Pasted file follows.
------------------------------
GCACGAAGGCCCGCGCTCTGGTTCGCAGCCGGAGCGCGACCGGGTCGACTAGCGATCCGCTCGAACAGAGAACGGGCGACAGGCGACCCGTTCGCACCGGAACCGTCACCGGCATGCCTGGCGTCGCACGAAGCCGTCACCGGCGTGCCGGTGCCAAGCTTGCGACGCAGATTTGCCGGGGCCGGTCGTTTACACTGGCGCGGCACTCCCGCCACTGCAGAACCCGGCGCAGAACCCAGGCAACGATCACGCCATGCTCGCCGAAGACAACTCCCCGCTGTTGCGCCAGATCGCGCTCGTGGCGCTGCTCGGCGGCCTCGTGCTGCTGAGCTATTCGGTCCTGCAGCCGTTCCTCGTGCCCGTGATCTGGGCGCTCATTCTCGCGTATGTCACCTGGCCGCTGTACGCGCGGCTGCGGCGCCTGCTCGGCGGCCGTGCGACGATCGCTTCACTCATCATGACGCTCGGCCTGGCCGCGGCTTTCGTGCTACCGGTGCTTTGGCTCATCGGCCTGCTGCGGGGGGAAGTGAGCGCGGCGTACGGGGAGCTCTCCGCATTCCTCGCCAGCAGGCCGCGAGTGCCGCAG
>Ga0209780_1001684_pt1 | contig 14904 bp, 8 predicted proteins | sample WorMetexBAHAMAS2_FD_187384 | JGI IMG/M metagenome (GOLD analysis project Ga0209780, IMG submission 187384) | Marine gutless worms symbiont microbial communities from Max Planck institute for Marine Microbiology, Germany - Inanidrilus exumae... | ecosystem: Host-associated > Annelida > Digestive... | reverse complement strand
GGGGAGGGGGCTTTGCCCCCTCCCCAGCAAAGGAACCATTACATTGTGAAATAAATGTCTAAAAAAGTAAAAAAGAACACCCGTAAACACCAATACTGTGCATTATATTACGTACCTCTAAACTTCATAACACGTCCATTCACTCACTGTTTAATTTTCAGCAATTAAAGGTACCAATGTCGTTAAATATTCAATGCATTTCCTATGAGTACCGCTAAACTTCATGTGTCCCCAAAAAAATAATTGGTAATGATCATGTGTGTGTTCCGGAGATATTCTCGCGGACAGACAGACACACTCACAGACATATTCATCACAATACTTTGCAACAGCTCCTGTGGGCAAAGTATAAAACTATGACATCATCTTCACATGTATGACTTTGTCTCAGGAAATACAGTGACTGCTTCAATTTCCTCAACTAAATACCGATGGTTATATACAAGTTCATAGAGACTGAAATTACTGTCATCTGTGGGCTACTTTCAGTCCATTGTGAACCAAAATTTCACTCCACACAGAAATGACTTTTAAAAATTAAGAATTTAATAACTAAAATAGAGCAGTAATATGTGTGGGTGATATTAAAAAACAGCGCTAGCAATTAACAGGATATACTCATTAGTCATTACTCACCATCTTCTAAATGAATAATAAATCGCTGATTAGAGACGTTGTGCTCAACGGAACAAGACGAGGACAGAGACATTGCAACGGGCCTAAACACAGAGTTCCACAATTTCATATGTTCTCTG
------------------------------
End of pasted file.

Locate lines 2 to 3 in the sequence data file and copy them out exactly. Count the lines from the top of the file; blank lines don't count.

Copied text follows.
>Ga0209780_1001684_pt1 | contig 14904 bp, 8 predicted proteins | sample WorMetexBAHAMAS2_FD_187384 | JGI IMG/M metagenome (GOLD analysis project Ga0209780, IMG submission 187384) | Marine gutless worms symbiont microbial communities from Max Planck institute for Marine Microbiology, Germany - Inanidrilus exumae... | ecosystem: Host-associated > Annelida > Digestive... | reverse complement strand
GGGGAGGGGGCTTTGCCCCCTCCCCAGCAAAGGAACCATTACATTGTGAAATAAATGTCTAAAAAAGTAAAAAAGAACACCCGTAAACACCAATACTGTGCATTATATTACGTACCTCTAAACTTCATAACACGTCCATTCACTCACTGTTTAATTTTCAGCAATTAAAGGTACCAATGTCGTTAAATATTCAATGCATTTCCTATGAGTACCGCTAAACTTCATGTGTCCCCAAAAAAATAATTGGTAATGATCATGTGTGTGTTCCGGAGATATTCTCGCGGACAGACAGACACACTCACAGACATATTCATCACAATACTTTGCAACAGCTCCTGTGGGCAAAGTATAAAACTATGACATCATCTTCACATGTATGACTTTGTCTCAGGAAATACAGTGACTGCTTCAATTTCCTCAACTAAATACCGATGGTTATATACAAGTTCATAGAGACTGAAATTACTGTCATCTGTGGGCTACTTTCAGTCCATTGTGAACCAAAATTTCACTCCACACAGAAATGACTTTTAAAAATTAAGAATTTAATAACTAAAATAGAGCAGTAATATGTGTGGGTGATATTAAAAAACAGCGCTAGCAATTAACAGGATATACTCATTAGTCATTACTCACCATCTTCTAAATGAATAATAAATCGCTGATTAGAGACGTTGTGCTCAACGGAACAAGACGAGGACAGAGACATTGCAACGGGCCTAAACACAGAGTTCCACAATTTCATATGTTCTCTG